Passion is the first thing students need to pursue career goals in the non-profit world. American Humanics is the second. Housed in the Graduate College of Social Work, the UH chapter of American Humanics (AH) prepares students for leadership positions in nonprofit organizations.
“They’re learning how to do fundraising and grant writing,” said interim director Lori Godwin. “They’re learning about program planning and implementation. They’re learning non-profit management skills, but all of those things really are transferrable when you take out the word nonprofit.”
There are more than 70 American Humanics chapters in the country. The UH David M. Underwood chapter has been recognized as one of the best. Esther Lee is a scholarship recipient from an AH leadership program. She’ll graduate in May with a degree in Finance and a certificate from American Humanics.
“Non profits are run as businesses. They still need qualified professionals—accountants, people who are doing financial services, financial planning. I wanted to have a career where I’m doing good and feeling good about doing it.”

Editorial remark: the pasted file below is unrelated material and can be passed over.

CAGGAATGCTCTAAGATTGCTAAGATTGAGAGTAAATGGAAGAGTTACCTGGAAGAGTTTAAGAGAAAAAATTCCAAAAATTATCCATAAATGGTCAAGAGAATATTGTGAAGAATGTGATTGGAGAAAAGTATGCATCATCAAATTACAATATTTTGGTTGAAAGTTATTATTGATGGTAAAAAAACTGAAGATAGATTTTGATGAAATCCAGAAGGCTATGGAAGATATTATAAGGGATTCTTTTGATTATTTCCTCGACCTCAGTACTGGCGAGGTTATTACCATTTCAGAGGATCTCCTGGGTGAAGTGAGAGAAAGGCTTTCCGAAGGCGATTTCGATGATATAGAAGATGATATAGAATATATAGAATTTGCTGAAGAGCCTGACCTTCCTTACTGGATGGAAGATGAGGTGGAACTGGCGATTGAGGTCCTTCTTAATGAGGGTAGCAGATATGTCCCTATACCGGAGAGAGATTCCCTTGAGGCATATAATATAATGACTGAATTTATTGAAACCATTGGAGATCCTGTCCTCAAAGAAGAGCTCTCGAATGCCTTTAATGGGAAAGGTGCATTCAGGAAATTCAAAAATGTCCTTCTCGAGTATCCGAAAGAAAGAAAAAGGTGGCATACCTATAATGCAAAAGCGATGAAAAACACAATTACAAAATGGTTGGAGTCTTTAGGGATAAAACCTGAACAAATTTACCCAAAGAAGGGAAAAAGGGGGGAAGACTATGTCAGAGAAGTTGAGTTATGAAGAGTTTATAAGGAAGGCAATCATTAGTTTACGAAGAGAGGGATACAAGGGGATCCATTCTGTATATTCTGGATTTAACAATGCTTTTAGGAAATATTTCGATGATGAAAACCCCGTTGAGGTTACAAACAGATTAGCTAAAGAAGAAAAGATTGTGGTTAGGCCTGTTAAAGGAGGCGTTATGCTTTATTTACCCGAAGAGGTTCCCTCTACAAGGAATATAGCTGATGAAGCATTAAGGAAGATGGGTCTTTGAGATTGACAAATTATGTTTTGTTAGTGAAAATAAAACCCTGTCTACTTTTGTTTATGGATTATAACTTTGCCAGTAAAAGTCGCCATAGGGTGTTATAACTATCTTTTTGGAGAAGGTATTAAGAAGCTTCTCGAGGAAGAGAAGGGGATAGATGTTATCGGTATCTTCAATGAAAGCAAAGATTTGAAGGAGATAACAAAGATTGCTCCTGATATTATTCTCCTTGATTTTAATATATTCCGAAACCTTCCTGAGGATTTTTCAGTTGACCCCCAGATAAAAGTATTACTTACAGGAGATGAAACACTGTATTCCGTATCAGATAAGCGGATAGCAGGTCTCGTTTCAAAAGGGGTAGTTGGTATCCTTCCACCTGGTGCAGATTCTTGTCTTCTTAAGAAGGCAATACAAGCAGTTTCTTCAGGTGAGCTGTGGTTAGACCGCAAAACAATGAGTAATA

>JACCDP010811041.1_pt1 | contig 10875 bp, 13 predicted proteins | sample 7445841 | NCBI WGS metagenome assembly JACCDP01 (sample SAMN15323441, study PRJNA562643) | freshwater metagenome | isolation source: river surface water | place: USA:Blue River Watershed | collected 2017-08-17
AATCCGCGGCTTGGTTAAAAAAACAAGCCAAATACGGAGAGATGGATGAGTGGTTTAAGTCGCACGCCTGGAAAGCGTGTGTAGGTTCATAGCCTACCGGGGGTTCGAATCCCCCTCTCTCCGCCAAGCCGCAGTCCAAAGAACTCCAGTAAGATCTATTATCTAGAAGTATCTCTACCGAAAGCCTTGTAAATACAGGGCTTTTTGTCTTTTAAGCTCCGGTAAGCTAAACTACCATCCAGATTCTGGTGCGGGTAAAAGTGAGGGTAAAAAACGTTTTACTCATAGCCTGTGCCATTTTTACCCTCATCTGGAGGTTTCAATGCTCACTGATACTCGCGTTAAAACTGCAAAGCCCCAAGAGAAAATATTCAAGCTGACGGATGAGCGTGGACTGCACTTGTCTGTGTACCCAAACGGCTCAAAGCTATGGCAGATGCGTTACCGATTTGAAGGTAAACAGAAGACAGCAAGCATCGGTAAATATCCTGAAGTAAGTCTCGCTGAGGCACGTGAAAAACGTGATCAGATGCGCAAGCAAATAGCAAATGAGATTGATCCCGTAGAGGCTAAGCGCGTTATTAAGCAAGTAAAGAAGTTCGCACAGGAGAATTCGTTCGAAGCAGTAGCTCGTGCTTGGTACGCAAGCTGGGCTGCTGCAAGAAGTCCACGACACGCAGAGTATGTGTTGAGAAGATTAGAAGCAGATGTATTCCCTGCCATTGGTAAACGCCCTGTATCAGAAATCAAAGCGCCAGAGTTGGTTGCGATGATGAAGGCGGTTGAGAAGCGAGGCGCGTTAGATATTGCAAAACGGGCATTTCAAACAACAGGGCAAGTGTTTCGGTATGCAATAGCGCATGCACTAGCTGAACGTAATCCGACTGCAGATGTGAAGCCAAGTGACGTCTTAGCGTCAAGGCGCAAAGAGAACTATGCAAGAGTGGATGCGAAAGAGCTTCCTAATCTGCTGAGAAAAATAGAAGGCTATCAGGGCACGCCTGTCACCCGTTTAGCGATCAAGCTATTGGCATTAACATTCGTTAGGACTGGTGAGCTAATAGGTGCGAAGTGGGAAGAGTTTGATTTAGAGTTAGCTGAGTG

Esther and students like her spend two semesters, 480 hours, interning with a Houston nonprofit organizations to learn the business and community aspect of the agencies. Esther is working with Prepared4Life. Whether her future includes a seat at the head of a nonprofit, a corporation or a board of directors, her American Humanics certificate gives her an edge in a career of doing good.
“Students are going to have an advantage because they’ll know both sides of the coin,” Godwin said. “They’re there to impact the organization they’re working with.”
American Humanics is part of what’s happening at the University of Houston. I’m Marisa Ramirez.
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